Purdue University has received $12 million of a $35 million project led by the American Forestry Foundation and funded by the U.S. Department of Agriculture’s Partnership for Climate Smart Commodities to help family forest owners practice climate-smart forestry in Indiana and eight other states throughout the eastern half of the country.
The project’s other partners are The Nature Conservancy, Center for Heirs Property Preservation and Women Owning Woodlands. The project could sequester an estimated 4.9 million tons of atmospheric carbon — a greenhouse gas that affects climate — over a 20- to 30-year period, according to a news release from the university.
“Our digital forestry group has been working on various tools and thinking about how to apply these tools to real-life problems,” said Songlin Fei, who directs Purdue’s Integrated Digital Forestry Initiative. “This is an opportunity to apply our expertise to solving part of the climate change puzzle.”
Purdue’s cross-disciplinary initiative includes faculty members from the colleges of agriculture, engineering, science, liberal arts and libraries and the Polytechnic Institute. It is one of the five strategic investments in Purdue’s Next Moves, leverages digital technology and multidisciplinary expertise to measure, monitor and manage urban and rural forests to maximize social, economic and ecological benefits.
“We’re bringing a traditional field into the digital age,” said Fei, who is a professor of forestry and natural resources and dean’s chair of remote sensing.
Purdue will use advanced digital forestry technologies to do the measurement, monitoring, reporting and verification of carbon sequestrations the project requires. The automated technology, applied at a regional scale with unprecedented accuracy, will be based on data collected by satellites and drones with various sensors, such as light detection and ranging. The team also will develop a simulation system that will utilize artificial intelligence to generate optimized forest management scenarios.
The work will result in a web-based tool landowners can use to estimate and predict the climate-smart commodity market potential of their properties. The team also is building a smartphone-based app for tree measurement and monitoring.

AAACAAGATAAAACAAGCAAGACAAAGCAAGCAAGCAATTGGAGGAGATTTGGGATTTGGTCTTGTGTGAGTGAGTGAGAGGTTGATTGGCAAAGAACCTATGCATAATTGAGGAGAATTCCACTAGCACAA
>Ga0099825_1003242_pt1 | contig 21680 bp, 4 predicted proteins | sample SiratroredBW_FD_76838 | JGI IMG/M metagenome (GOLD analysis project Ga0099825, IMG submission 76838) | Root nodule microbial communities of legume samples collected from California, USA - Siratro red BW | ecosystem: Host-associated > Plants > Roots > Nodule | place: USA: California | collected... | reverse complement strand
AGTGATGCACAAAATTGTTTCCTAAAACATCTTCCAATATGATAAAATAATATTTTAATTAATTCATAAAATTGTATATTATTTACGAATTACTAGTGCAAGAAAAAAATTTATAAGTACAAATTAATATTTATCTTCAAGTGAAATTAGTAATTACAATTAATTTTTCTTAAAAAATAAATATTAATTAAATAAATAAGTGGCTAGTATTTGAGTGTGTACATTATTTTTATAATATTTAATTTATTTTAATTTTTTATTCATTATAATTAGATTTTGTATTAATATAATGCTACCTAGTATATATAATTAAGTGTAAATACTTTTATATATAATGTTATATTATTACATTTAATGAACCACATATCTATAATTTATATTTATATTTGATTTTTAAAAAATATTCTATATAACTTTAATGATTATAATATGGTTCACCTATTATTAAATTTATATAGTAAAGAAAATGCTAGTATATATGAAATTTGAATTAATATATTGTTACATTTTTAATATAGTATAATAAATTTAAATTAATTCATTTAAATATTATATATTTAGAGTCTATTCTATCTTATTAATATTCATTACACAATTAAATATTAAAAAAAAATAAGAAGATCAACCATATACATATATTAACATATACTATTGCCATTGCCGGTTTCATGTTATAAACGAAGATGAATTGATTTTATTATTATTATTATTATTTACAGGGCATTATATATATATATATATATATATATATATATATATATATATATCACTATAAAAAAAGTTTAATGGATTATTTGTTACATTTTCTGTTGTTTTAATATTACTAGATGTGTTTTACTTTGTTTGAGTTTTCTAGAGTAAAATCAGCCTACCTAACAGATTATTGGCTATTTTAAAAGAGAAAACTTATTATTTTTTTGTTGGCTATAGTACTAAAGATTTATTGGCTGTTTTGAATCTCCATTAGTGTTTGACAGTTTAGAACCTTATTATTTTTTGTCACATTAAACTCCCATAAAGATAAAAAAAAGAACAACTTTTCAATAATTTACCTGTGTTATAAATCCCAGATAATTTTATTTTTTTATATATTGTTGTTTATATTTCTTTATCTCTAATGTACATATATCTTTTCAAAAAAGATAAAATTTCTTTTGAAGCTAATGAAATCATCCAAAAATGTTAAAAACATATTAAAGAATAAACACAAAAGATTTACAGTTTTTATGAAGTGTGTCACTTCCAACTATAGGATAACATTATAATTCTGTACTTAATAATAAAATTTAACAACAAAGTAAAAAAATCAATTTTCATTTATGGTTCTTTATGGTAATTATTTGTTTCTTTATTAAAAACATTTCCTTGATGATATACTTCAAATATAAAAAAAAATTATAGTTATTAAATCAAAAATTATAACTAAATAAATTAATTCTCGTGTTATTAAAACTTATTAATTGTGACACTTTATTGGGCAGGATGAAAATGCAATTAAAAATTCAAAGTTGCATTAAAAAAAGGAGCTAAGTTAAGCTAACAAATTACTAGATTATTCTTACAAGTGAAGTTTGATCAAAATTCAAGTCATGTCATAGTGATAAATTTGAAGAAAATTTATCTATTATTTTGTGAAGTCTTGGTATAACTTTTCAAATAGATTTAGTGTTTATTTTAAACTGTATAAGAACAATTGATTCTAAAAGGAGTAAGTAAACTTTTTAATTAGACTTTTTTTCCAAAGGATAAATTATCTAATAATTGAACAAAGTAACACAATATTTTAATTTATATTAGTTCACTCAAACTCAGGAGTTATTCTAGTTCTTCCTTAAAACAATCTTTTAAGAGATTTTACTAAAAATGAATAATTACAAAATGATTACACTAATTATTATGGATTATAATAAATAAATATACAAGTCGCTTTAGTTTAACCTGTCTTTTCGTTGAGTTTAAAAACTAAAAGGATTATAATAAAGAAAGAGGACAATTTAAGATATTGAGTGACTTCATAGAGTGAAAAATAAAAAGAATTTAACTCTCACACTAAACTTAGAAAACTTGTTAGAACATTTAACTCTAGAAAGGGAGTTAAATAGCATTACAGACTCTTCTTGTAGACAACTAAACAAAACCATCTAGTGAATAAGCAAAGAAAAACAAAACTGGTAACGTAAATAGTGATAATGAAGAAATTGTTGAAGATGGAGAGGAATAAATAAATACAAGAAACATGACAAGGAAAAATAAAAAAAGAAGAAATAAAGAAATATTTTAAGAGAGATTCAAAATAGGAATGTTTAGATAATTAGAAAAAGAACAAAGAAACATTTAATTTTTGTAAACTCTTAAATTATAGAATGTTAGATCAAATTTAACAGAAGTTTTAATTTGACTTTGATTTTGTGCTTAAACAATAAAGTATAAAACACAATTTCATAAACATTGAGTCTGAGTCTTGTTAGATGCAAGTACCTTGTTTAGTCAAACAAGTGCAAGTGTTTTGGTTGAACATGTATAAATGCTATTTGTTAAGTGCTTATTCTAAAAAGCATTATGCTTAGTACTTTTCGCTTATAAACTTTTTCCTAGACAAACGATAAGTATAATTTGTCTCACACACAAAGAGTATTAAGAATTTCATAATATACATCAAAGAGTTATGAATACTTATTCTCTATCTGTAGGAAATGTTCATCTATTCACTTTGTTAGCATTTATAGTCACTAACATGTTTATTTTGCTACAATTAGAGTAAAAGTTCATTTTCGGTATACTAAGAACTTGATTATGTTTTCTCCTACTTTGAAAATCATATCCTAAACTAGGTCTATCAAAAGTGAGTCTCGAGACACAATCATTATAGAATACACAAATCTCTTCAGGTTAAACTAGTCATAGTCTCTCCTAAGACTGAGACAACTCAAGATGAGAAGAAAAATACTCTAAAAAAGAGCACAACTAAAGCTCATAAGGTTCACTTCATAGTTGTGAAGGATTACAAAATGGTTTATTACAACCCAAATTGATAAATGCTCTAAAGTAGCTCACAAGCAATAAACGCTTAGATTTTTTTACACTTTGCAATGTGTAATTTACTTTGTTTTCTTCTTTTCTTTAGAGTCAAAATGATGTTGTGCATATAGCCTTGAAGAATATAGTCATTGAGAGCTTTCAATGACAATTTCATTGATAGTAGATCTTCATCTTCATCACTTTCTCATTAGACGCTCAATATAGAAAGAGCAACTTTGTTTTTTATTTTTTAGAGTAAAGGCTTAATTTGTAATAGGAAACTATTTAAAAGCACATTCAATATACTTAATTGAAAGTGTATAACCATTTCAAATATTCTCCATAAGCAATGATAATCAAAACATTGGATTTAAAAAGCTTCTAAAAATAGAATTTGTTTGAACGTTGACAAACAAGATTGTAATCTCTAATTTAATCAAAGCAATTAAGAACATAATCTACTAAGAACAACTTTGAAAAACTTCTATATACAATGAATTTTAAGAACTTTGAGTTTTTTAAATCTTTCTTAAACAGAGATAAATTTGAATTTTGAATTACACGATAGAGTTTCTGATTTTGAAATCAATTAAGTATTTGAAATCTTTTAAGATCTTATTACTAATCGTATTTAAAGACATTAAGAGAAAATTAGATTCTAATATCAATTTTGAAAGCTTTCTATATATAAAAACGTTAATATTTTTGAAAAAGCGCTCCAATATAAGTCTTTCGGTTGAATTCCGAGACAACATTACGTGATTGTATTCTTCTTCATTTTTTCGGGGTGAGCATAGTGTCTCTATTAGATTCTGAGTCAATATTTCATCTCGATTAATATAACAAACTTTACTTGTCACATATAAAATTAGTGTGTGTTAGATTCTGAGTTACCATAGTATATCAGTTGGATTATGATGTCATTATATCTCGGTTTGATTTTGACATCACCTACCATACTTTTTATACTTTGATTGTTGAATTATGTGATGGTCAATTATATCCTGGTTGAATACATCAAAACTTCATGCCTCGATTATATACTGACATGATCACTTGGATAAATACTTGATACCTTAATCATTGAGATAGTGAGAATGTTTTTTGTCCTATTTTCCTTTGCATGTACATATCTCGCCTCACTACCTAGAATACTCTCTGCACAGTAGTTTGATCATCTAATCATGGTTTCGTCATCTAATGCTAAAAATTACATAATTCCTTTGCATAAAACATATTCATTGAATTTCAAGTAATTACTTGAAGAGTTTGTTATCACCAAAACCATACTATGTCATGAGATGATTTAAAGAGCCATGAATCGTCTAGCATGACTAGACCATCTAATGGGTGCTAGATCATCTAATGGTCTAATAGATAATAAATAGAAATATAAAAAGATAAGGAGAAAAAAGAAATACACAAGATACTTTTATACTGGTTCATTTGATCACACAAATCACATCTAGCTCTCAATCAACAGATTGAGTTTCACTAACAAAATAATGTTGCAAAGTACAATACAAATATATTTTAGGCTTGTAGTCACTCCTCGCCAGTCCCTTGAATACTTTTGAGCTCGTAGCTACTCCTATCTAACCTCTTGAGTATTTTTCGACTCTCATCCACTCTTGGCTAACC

American families own nearly 40% of the nation’s forests, yet few of them take part in forest carbon projects or work from a management plan. With proper management, however, trees can grow faster and sequester more carbon, Fei said.
Landowners will receive economic incentives for participating in the program. Payment to landowners will depend on which climate-smart carbon practices they use. Project staff or consulting foresters also will provide landowners technical advice and guidance in establishing a forest management plan.
The project partners aim to enroll 1,600 landowners, who control a total of mo rethan 160,000 acres — about 250 square miles — of family forests into the Family Forest Carbon Program, which was developed by the American Forestry Foundation and The Nature Conservancy. The foundation and conservancy will make special efforts to recruit rural, minority and women forest landowners in collaboration with the Center for Heirs Property Preservation and Women Owning Woodlands.
The program already operates in a dozen states in the upper Midwest and Northeast. The USDA grant will bring nine more states into the FFCP: Indiana, Ohio, Kentucky, Tennessee, Virginia, North Carolina, South Carolina, Georgia and Alabama. In several states, such as Indiana, hardwood-related commodities contribute significantly to the economy.
“This grant allows us to combat climate change, put technology into the hands of forest landowners and engage underserved and rural Americans,” Fei said.